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Agricultural Productivity, Technological Change, and Deforestation: A Global Analysis

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  • Brady, Michael P.
  • Sohngen, Brent

Abstract

This study takes advantages of recent developments in measuring total factor productivity in output specific directions to examine the influence of technological change in different agricultural sectors on land-use decisions in a cross-section of countries from 1969 to 2001. Results demonstrate a positive relationship between productivity and land in agriculture in most cases. The ruminant sector is an exception where an increase in productivity was negatively associated with amount of pastureland. The analysis also includes variables that have been found to be important determinants in other studies of land-use change. Population is clearly the dominant factor over the time period analyzed, although it is argued that other factors are likely to become more important in upcoming years since population growth has slowed significantly in many countries.

Suggested Citation

  • Brady, Michael P. & Sohngen, Brent, 2008. "Agricultural Productivity, Technological Change, and Deforestation: A Global Analysis," 2008 Annual Meeting, July 27-29, 2008, Orlando, Florida 6420, American Agricultural Economics Association (New Name 2008: Agricultural and Applied Economics Association).
  • Handle: RePEc:ags:aaea08:6420
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    File URL: http://purl.umn.edu/6420
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    References listed on IDEAS

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    1. Kormendi, Roger C. & Meguire, Philip G., 1985. "Macroeconomic determinants of growth: Cross-country evidence," Journal of Monetary Economics, Elsevier, vol. 16(2), pages 141-163, September.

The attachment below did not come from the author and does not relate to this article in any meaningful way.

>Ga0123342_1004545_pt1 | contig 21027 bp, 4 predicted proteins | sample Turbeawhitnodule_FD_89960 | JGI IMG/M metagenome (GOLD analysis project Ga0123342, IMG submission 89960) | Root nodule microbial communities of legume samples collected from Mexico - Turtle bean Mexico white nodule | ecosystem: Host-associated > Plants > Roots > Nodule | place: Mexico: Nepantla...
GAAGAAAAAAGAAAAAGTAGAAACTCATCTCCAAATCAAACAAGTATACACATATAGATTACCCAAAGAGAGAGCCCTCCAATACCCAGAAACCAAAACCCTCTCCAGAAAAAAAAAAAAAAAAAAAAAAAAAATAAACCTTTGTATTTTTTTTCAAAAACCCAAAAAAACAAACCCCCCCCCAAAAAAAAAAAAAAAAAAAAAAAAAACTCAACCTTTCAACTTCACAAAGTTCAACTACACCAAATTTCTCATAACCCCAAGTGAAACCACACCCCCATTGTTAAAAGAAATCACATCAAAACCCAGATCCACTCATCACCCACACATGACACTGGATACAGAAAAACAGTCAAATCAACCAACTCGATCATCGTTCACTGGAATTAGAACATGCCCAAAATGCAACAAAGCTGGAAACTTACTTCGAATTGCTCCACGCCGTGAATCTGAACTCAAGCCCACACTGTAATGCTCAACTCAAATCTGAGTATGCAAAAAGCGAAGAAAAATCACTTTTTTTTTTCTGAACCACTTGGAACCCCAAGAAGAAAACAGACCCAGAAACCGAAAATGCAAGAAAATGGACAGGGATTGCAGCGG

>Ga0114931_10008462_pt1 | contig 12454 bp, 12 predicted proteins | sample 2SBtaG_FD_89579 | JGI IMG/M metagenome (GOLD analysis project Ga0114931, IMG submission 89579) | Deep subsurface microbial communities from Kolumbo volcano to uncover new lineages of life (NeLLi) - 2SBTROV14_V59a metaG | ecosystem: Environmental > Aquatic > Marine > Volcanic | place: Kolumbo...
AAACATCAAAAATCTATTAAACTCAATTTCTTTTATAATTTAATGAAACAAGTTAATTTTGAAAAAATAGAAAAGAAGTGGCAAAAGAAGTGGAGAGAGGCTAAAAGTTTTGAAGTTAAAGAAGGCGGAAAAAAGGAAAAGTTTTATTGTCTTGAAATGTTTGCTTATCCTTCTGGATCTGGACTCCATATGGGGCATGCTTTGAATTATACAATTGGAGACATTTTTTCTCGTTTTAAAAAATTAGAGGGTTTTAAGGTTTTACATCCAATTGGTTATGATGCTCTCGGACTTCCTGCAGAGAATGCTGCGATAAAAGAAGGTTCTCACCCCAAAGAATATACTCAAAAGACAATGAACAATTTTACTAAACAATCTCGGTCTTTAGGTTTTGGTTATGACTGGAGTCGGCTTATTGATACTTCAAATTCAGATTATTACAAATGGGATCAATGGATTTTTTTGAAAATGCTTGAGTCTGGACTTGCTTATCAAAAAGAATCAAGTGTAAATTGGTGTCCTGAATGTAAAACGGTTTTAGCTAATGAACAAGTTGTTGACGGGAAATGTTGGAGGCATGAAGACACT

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    3. Diego Restuccia, 2004. "Barriers to Capital Accumulation and Aggregate Total Factor Productivity," International Economic Review, Department of Economics, University of Pennsylvania and Osaka University Institute of Social and Economic Research Association, vol. 45(1), pages 225-238, February.
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    5. Robert T. Deacon & Henning Bohn, 2000. "Ownership Risk, Investment, and the Use of Natural Resources," American Economic Review, American Economic Association, vol. 90(3), pages 526-549, June.
    6. Channing Arndt & Thomas W. Hertel & Paul V. Preckel, 2003. "Bridging the Gap between Partial and Total Factor Productivity Measures Using Directional Distance Functions," American Journal of Agricultural Economics, Agricultural and Applied Economics Association, vol. 85(4), pages 928-942.
    7. Barbier, Edward B. & Burgess, J.C., 1996. "Economic analysis of deforestation in Mexico," MPRA Paper 12089, University Library of Munich, Germany.
    8. Hayami, Yujiro & Ruttan, Vernon W, 1970. "Agricultural Productivity Differences Among Countries," American Economic Review, American Economic Association, vol. 60(5), pages 895-911, December.
    9. Barbier, E B & Burgess, J C, 2001. " The Economics of Tropical Deforestation," Journal of Economic Surveys, Wiley Blackwell, vol. 15(3), pages 413-433, July.
    10. Chambers, Robert G. & Chung, Yangho & Fare, Rolf, 1996. "Benefit and Distance Functions," Journal of Economic Theory, Elsevier, vol. 70(2), pages 407-419, August.
    11. Koop, Gary & Tole, Lise, 1999. "Is there an environmental Kuznets curve for deforestation?," Journal of Development Economics, Elsevier, vol. 58(1), pages 231-244, February.
    12. Nadiri, M Ishaq, 1970. "Some Approaches to the Theory and Measurement of Total Factor Productivity: A Survey," Journal of Economic Literature, American Economic Association, vol. 8(4), pages 1137-1177, December.
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    Keywords

    Productivity Analysis; Research and Development/Tech Change/Emerging Technologies;

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